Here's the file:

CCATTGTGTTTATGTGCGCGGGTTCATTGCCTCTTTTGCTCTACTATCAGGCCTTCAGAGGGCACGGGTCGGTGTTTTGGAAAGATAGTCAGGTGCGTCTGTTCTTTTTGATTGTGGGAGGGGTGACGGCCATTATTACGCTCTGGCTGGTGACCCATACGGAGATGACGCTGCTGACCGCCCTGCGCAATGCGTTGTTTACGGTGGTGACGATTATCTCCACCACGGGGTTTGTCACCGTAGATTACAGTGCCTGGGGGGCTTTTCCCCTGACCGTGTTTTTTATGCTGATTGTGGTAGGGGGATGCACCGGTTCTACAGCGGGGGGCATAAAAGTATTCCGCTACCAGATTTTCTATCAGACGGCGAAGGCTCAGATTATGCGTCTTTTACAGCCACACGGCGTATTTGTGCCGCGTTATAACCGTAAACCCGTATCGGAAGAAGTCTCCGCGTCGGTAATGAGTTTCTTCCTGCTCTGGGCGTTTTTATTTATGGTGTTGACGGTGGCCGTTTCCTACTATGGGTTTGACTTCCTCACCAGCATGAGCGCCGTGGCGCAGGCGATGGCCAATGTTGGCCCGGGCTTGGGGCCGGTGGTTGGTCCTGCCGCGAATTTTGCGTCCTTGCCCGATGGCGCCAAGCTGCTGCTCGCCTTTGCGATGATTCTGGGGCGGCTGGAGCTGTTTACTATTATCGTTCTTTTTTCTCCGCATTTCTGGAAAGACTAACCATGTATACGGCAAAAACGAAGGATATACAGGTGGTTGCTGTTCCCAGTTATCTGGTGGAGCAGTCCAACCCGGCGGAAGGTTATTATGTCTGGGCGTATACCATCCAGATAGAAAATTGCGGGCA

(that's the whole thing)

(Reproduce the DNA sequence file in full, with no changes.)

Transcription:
CCATTGTGTTTATGTGCGCGGGTTCATTGCCTCTTTTGCTCTACTATCAGGCCTTCAGAGGGCACGGGTCGGTGTTTTGGAAAGATAGTCAGGTGCGTCTGTTCTTTTTGATTGTGGGAGGGGTGACGGCCATTATTACGCTCTGGCTGGTGACCCATACGGAGATGACGCTGCTGACCGCCCTGCGCAATGCGTTGTTTACGGTGGTGACGATTATCTCCACCACGGGGTTTGTCACCGTAGATTACAGTGCCTGGGGGGCTTTTCCCCTGACCGTGTTTTTTATGCTGATTGTGGTAGGGGGATGCACCGGTTCTACAGCGGGGGGCATAAAAGTATTCCGCTACCAGATTTTCTATCAGACGGCGAAGGCTCAGATTATGCGTCTTTTACAGCCACACGGCGTATTTGTGCCGCGTTATAACCGTAAACCCGTATCGGAAGAAGTCTCCGCGTCGGTAATGAGTTTCTTCCTGCTCTGGGCGTTTTTATTTATGGTGTTGACGGTGGCCGTTTCCTACTATGGGTTTGACTTCCTCACCAGCATGAGCGCCGTGGCGCAGGCGATGGCCAATGTTGGCCCGGGCTTGGGGCCGGTGGTTGGTCCTGCCGCGAATTTTGCGTCCTTGCCCGATGGCGCCAAGCTGCTGCTCGCCTTTGCGATGATTCTGGGGCGGCTGGAGCTGTTTACTATTATCGTTCTTTTTTCTCCGCATTTCTGGAAAGACTAACCATGTATACGGCAAAAACGAAGGATATACAGGTGGTTGCTGTTCCCAGTTATCTGGTGGAGCAGTCCAACCCGGCGGAAGGTTATTATGTCTGGGCGTATACCATCCAGATAGAAAATTGCGGGCA